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Making It Big!

18. February 2009 03:18 by Scott in   //  Tags: , , , ,   //   Comments (12)

I am now 24 years old soon to be 25. I have worked for a fairly decent company over the past 2 years and have had a GREAT boss while I was in college.  Before college I was in high school where I created a few websites.  Nothing dynamic as what can be done today, but something that could have made money.  I canceled the site and never saw it again.  I created my first website over 10 years ago and what can I show for it?  I am at my current job creating web services.  I feel more capable on the web than on desktop applications.  I feel in tune with the code on the web than on the desktop.  In the beginning I was a website creator, I was a fairly new internet user in that time and I never truly implemented a business idea in that time.  I never truly made money from any idea that I had except for "the getting paid to surf programs" which were a miserable failure and put a lot of companies out of work. 

I remember when I first heard about a guy who was writing about his daily life and it was called blogging.  I didn't jump on. I remember hearing about Google adwords and adsense, yet I didn't jump on the bandwagon.  I wanted to create a large blogging community.  I wanted to use adsense in the community, yet I didn't.  I had ideas and never used them.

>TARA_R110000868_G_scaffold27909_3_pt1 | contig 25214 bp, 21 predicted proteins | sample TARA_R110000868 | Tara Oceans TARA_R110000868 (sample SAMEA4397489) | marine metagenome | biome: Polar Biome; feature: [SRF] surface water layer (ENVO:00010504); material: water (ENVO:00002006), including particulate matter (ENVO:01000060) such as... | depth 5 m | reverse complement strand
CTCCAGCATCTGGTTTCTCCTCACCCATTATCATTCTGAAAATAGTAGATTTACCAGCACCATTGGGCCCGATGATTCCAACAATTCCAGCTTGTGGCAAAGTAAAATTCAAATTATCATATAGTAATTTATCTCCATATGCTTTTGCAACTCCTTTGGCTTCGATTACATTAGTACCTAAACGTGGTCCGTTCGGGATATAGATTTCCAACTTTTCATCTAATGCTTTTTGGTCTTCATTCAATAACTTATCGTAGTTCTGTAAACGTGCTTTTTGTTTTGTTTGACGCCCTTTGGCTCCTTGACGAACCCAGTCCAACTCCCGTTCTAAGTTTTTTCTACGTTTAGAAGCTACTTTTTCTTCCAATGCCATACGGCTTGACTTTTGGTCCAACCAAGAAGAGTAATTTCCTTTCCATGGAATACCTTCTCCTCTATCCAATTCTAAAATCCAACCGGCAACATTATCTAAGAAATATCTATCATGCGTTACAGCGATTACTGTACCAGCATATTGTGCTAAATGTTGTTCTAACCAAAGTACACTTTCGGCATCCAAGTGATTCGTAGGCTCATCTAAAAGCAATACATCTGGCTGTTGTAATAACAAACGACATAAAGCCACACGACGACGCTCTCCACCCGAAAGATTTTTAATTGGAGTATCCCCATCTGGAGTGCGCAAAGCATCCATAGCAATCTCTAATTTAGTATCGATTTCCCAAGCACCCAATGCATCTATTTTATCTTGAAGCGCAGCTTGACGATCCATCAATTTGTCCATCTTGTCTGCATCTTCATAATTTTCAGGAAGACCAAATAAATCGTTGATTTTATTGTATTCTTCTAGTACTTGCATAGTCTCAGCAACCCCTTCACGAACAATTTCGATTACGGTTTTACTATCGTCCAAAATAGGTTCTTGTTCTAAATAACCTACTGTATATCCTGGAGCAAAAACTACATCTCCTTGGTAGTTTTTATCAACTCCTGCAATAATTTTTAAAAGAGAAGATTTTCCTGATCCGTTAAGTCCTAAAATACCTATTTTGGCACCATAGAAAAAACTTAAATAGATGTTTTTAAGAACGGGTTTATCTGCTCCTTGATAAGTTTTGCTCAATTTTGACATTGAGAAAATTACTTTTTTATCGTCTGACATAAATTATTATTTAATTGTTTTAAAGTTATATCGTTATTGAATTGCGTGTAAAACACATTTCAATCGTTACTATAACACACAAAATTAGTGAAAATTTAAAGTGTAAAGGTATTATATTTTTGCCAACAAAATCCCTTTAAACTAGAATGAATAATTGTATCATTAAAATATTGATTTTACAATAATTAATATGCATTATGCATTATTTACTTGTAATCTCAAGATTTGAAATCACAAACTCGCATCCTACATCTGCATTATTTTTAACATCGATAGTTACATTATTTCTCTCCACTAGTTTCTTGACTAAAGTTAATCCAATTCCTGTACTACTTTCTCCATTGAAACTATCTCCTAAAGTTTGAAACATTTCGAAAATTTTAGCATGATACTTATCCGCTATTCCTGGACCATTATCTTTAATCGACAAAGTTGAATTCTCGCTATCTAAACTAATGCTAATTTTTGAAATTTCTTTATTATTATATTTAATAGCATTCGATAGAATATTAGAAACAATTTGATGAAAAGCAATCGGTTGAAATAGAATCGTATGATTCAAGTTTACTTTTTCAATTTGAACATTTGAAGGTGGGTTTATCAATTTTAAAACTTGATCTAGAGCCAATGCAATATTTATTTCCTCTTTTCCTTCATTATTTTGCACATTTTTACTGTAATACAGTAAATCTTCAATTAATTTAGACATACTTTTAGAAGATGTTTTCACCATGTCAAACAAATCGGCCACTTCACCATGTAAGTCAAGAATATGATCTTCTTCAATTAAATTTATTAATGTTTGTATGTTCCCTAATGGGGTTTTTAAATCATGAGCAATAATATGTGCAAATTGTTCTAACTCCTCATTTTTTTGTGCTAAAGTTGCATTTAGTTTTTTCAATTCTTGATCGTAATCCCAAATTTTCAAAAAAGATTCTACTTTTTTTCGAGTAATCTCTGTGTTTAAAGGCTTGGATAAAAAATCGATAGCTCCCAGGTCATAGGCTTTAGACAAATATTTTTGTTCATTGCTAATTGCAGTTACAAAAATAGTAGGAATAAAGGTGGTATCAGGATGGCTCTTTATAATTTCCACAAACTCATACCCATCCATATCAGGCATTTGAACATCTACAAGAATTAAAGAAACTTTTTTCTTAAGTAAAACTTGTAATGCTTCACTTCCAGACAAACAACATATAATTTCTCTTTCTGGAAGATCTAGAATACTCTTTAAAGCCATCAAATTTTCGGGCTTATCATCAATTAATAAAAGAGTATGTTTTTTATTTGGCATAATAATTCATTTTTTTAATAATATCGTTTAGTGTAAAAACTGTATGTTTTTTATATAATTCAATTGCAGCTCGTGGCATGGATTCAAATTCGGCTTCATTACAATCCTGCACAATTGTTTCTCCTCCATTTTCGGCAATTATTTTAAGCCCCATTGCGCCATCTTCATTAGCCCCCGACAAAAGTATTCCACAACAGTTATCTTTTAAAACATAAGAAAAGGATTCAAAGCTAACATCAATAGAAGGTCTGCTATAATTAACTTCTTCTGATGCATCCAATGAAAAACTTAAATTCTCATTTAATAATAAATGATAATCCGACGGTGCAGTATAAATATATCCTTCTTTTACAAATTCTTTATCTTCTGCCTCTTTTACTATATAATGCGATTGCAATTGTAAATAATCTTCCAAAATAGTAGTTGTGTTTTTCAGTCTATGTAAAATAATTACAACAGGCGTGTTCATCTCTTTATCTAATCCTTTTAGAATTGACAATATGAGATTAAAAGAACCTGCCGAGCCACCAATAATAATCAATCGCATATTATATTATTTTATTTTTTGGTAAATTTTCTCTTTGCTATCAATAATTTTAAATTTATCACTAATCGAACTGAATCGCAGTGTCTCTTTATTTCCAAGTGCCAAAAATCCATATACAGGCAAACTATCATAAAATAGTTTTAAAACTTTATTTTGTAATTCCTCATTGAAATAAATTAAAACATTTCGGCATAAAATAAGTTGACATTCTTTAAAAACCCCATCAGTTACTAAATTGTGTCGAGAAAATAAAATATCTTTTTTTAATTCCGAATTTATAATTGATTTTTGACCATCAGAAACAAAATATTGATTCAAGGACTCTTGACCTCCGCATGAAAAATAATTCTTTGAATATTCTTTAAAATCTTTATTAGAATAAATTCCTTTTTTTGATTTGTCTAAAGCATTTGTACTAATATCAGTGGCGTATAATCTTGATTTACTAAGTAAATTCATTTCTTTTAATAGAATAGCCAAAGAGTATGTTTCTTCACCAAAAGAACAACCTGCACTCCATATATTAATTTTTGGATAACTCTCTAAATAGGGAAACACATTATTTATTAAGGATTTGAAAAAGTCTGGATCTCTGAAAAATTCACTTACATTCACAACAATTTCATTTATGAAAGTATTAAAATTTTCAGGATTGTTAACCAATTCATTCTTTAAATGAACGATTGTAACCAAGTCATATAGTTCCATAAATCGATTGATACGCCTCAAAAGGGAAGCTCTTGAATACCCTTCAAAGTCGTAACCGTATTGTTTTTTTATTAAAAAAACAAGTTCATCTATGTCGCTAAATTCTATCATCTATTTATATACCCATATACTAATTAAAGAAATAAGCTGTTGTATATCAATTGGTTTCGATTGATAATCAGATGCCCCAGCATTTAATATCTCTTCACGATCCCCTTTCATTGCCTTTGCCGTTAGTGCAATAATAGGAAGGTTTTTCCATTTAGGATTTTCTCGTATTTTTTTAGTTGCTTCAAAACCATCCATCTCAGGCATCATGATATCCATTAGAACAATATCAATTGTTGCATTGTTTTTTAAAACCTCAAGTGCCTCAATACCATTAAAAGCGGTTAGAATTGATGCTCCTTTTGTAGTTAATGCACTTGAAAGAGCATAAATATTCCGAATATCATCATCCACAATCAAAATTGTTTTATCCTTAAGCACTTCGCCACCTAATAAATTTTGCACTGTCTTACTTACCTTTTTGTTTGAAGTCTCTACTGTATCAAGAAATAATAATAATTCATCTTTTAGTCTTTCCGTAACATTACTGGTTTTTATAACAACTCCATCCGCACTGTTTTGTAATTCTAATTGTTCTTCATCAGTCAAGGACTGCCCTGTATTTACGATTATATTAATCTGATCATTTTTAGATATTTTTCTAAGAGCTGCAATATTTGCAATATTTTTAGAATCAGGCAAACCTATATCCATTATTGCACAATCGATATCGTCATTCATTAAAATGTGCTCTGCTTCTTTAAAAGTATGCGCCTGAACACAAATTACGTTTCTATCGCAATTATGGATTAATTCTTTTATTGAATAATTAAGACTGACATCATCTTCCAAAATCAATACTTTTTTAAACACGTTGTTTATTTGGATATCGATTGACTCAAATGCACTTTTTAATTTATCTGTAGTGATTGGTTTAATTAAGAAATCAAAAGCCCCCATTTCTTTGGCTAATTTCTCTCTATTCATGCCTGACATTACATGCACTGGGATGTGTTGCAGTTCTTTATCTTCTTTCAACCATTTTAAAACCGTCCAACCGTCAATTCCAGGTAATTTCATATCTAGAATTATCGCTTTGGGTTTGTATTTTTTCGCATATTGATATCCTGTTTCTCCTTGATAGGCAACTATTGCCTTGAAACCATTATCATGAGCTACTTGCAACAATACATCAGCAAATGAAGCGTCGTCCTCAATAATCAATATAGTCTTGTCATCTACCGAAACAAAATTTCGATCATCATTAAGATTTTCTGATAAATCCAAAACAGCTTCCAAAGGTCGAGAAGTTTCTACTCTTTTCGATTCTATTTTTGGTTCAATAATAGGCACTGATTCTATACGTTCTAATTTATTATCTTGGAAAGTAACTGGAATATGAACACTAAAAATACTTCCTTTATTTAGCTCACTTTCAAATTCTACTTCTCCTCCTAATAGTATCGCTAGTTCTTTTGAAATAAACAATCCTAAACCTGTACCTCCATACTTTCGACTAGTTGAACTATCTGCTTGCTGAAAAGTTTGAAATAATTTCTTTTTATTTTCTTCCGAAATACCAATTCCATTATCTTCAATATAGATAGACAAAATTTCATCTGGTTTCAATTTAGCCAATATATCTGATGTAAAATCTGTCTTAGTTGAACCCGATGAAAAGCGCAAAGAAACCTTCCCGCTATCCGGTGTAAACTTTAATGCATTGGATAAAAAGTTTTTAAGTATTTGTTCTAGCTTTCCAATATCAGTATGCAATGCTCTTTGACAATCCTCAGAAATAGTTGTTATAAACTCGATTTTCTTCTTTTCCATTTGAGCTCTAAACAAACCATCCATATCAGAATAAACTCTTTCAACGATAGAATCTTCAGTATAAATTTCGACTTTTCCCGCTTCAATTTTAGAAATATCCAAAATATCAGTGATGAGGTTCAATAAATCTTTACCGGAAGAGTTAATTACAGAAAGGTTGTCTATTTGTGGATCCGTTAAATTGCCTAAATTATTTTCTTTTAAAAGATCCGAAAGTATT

Photo by Daveybot

I am pretty sure there are plenty of people out in the world with billion dollar ideas but have never implemented them.  They have never tried making their ideas worth anything.  I am here today to say that I have created my first business idea.  Its not much and is my first real business idea on the internet in the past 8 years, but I still got it done.  I am tired of wasting time.  I am tired of not getting things done.  I am still working on my ideas and still heading them up.  One idea at a time.  Baby steps until I can some day quit my day job.  Work hours that I choose on time that I choose.  I commit my self to getting out of this work environment and I have a personal goal of doing it in under 2 years.  I want to move on.